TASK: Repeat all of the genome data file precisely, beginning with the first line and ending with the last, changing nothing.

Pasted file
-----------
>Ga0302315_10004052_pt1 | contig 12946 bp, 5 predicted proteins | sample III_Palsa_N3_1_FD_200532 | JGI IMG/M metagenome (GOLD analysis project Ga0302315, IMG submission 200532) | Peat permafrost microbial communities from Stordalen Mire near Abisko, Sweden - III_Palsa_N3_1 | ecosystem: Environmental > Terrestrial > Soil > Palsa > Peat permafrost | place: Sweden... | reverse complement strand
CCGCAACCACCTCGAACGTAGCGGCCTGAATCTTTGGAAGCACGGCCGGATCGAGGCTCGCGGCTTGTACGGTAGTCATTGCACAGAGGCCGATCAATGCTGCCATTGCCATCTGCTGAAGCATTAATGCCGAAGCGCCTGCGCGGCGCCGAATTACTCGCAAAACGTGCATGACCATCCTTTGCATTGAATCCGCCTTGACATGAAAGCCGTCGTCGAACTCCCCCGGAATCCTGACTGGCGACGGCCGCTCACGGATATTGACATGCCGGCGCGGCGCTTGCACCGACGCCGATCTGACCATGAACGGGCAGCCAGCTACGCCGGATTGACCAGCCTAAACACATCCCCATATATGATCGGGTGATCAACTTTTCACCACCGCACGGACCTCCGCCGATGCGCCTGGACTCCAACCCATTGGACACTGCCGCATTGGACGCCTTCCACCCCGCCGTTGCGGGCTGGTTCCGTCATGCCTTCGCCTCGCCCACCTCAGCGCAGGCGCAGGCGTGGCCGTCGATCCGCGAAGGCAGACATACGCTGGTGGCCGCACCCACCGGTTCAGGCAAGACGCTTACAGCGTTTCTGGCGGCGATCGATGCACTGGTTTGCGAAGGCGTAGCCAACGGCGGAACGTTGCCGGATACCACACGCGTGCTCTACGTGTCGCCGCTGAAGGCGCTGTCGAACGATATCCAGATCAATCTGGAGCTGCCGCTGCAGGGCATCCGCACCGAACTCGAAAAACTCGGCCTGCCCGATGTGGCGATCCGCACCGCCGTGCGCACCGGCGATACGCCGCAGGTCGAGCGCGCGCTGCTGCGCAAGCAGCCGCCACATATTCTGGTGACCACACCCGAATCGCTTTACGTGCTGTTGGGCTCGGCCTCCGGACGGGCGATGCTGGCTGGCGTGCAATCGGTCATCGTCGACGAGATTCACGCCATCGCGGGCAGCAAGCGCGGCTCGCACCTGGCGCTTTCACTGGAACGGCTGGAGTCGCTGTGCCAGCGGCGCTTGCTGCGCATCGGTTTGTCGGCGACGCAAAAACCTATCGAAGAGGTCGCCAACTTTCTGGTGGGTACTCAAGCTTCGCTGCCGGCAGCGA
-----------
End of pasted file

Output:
>Ga0302315_10004052_pt1 | contig 12946 bp, 5 predicted proteins | sample III_Palsa_N3_1_FD_200532 | JGI IMG/M metagenome (GOLD analysis project Ga0302315, IMG submission 200532) | Peat permafrost microbial communities from Stordalen Mire near Abisko, Sweden - III_Palsa_N3_1 | ecosystem: Environmental > Terrestrial > Soil > Palsa > Peat permafrost | place: Sweden... | reverse complement strand
CCGCAACCACCTCGAACGTAGCGGCCTGAATCTTTGGAAGCACGGCCGGATCGAGGCTCGCGGCTTGTACGGTAGTCATTGCACAGAGGCCGATCAATGCTGCCATTGCCATCTGCTGAAGCATTAATGCCGAAGCGCCTGCGCGGCGCCGAATTACTCGCAAAACGTGCATGACCATCCTTTGCATTGAATCCGCCTTGACATGAAAGCCGTCGTCGAACTCCCCCGGAATCCTGACTGGCGACGGCCGCTCACGGATATTGACATGCCGGCGCGGCGCTTGCACCGACGCCGATCTGACCATGAACGGGCAGCCAGCTACGCCGGATTGACCAGCCTAAACACATCCCCATATATGATCGGGTGATCAACTTTTCACCACCGCACGGACCTCCGCCGATGCGCCTGGACTCCAACCCATTGGACACTGCCGCATTGGACGCCTTCCACCCCGCCGTTGCGGGCTGGTTCCGTCATGCCTTCGCCTCGCCCACCTCAGCGCAGGCGCAGGCGTGGCCGTCGATCCGCGAAGGCAGACATACGCTGGTGGCCGCACCCACCGGTTCAGGCAAGACGCTTACAGCGTTTCTGGCGGCGATCGATGCACTGGTTTGCGAAGGCGTAGCCAACGGCGGAACGTTGCCGGATACCACACGCGTGCTCTACGTGTCGCCGCTGAAGGCGCTGTCGAACGATATCCAGATCAATCTGGAGCTGCCGCTGCAGGGCATCCGCACCGAACTCGAAAAACTCGGCCTGCCCGATGTGGCGATCCGCACCGCCGTGCGCACCGGCGATACGCCGCAGGTCGAGCGCGCGCTGCTGCGCAAGCAGCCGCCACATATTCTGGTGACCACACCCGAATCGCTTTACGTGCTGTTGGGCTCGGCCTCCGGACGGGCGATGCTGGCTGGCGTGCAATCGGTCATCGTCGACGAGATTCACGCCATCGCGGGCAGCAAGCGCGGCTCGCACCTGGCGCTTTCACTGGAACGGCTGGAGTCGCTGTGCCAGCGGCGCTTGCTGCGCATCGGTTTGTCGGCGACGCAAAAACCTATCGAAGAGGTCGCCAACTTTCTGGTGGGTACTCAAGCTTCGCTGCCGGCAGCGA